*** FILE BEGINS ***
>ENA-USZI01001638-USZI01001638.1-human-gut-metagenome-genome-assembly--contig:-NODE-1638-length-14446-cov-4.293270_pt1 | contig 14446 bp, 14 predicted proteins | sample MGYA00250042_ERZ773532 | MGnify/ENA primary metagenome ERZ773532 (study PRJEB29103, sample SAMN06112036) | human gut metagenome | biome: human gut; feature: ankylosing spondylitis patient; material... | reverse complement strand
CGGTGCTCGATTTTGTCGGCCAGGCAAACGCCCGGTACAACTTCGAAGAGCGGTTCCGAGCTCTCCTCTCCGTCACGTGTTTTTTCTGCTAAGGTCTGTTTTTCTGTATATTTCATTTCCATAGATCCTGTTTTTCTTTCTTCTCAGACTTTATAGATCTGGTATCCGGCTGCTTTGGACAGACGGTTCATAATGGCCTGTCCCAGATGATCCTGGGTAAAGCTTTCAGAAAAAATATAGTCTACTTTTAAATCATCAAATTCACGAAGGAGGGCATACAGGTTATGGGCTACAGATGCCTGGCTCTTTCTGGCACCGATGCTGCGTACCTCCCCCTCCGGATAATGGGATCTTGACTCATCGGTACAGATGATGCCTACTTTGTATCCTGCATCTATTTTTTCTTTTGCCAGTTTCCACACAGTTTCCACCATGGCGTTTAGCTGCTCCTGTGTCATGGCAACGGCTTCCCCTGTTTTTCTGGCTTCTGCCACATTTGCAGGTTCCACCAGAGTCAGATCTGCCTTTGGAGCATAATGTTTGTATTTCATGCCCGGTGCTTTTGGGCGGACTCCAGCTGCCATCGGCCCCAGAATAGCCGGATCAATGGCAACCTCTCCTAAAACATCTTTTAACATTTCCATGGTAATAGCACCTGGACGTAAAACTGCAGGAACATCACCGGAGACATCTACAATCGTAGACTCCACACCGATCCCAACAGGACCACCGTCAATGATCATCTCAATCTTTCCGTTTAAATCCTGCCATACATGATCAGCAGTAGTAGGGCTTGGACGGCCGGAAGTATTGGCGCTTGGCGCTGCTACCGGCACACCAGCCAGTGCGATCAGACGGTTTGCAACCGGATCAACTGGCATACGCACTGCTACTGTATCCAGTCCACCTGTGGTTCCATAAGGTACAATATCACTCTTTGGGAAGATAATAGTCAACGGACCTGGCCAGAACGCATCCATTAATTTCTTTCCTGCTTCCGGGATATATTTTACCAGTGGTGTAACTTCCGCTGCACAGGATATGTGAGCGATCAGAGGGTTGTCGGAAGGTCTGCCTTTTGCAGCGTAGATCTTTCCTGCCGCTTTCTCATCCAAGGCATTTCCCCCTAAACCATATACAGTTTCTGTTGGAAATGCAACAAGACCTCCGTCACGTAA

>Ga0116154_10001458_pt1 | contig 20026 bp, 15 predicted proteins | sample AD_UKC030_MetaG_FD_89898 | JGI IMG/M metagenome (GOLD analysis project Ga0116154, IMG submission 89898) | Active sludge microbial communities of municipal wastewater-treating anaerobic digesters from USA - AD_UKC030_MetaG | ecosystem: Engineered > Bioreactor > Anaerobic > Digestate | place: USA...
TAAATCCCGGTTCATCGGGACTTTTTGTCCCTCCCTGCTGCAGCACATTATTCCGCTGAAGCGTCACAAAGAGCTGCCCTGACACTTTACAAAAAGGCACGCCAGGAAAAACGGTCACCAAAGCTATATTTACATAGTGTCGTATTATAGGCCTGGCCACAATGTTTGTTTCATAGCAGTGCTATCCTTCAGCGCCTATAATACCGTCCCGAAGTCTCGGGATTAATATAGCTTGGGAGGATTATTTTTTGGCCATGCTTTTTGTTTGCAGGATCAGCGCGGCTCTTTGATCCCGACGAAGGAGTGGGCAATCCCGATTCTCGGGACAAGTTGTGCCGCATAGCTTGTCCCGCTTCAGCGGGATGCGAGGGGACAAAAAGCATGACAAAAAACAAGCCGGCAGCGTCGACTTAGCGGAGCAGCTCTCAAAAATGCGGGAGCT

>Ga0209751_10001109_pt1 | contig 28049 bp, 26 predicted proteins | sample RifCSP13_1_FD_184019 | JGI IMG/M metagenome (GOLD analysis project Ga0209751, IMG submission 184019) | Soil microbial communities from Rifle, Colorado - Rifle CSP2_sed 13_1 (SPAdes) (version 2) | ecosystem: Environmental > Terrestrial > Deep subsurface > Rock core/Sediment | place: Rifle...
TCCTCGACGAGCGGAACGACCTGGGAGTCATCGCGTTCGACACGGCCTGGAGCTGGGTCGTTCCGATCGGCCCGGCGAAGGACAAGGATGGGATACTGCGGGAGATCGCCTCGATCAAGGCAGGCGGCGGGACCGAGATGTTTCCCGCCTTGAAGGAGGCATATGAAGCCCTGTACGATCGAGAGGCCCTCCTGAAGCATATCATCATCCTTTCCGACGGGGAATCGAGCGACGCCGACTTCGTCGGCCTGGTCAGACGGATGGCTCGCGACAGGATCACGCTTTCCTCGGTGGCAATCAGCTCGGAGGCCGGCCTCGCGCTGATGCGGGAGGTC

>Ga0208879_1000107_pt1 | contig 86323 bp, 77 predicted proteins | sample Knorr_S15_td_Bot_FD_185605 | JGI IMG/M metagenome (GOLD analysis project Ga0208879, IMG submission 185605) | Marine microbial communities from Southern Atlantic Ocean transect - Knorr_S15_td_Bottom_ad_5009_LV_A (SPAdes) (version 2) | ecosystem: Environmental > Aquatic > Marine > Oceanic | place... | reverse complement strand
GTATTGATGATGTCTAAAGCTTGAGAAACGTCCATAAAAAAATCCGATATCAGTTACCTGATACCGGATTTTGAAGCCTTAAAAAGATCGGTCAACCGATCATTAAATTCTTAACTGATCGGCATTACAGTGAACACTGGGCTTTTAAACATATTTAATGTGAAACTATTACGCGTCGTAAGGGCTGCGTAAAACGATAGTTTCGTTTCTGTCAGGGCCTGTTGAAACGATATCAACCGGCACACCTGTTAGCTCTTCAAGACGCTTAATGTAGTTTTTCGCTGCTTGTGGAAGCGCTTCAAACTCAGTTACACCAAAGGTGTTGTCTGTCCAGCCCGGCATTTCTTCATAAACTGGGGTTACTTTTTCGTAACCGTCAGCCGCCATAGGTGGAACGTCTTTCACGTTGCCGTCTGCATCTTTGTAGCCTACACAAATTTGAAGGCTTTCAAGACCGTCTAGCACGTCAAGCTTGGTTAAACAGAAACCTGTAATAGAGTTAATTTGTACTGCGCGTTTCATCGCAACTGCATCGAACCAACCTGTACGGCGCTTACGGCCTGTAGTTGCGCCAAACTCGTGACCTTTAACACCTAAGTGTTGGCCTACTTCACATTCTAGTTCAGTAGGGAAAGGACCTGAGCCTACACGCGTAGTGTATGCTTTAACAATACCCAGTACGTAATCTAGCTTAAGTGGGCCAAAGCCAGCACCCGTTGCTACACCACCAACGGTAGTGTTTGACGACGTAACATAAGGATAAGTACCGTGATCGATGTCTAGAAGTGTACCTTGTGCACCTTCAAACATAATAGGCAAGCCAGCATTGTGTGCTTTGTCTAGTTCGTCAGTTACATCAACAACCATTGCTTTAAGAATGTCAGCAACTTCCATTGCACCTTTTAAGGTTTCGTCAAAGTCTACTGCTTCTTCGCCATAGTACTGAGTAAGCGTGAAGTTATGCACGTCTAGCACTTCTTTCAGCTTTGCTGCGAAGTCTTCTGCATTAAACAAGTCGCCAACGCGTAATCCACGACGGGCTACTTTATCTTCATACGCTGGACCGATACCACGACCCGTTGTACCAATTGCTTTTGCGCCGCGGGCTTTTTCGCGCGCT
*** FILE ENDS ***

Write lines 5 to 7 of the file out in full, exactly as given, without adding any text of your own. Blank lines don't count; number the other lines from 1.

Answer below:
>Ga0209751_10001109_pt1 | contig 28049 bp, 26 predicted proteins | sample RifCSP13_1_FD_184019 | JGI IMG/M metagenome (GOLD analysis project Ga0209751, IMG submission 184019) | Soil microbial communities from Rifle, Colorado - Rifle CSP2_sed 13_1 (SPAdes) (version 2) | ecosystem: Environmental > Terrestrial > Deep subsurface > Rock core/Sediment | place: Rifle...
TCCTCGACGAGCGGAACGACCTGGGAGTCATCGCGTTCGACACGGCCTGGAGCTGGGTCGTTCCGATCGGCCCGGCGAAGGACAAGGATGGGATACTGCGGGAGATCGCCTCGATCAAGGCAGGCGGCGGGACCGAGATGTTTCCCGCCTTGAAGGAGGCATATGAAGCCCTGTACGATCGAGAGGCCCTCCTGAAGCATATCATCATCCTTTCCGACGGGGAATCGAGCGACGCCGACTTCGTCGGCCTGGTCAGACGGATGGCTCGCGACAGGATCACGCTTTCCTCGGTGGCAATCAGCTCGGAGGCCGGCCTCGCGCTGATGCGGGAGGTC

>Ga0208879_1000107_pt1 | contig 86323 bp, 77 predicted proteins | sample Knorr_S15_td_Bot_FD_185605 | JGI IMG/M metagenome (GOLD analysis project Ga0208879, IMG submission 185605) | Marine microbial communities from Southern Atlantic Ocean transect - Knorr_S15_td_Bottom_ad_5009_LV_A (SPAdes) (version 2) | ecosystem: Environmental > Aquatic > Marine > Oceanic | place... | reverse complement strand